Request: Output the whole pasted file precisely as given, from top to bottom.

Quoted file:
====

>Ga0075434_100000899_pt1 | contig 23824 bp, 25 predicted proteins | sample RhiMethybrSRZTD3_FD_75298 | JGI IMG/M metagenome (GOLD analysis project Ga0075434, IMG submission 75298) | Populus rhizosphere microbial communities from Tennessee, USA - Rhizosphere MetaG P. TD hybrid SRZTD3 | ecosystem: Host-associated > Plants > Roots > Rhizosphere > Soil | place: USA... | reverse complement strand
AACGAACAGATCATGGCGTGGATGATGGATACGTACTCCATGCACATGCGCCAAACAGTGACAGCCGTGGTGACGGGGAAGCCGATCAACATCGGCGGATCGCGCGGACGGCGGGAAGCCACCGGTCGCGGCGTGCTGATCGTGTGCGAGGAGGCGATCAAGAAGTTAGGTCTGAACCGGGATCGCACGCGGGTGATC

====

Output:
>Ga0075434_100000899_pt1 | contig 23824 bp, 25 predicted proteins | sample RhiMethybrSRZTD3_FD_75298 | JGI IMG/M metagenome (GOLD analysis project Ga0075434, IMG submission 75298) | Populus rhizosphere microbial communities from Tennessee, USA - Rhizosphere MetaG P. TD hybrid SRZTD3 | ecosystem: Host-associated > Plants > Roots > Rhizosphere > Soil | place: USA... | reverse complement strand
AACGAACAGATCATGGCGTGGATGATGGATACGTACTCCATGCACATGCGCCAAACAGTGACAGCCGTGGTGACGGGGAAGCCGATCAACATCGGCGGATCGCGCGGACGGCGGGAAGCCACCGGTCGCGGCGTGCTGATCGTGTGCGAGGAGGCGATCAAGAAGTTAGGTCTGAACCGGGATCGCACGCGGGTGATC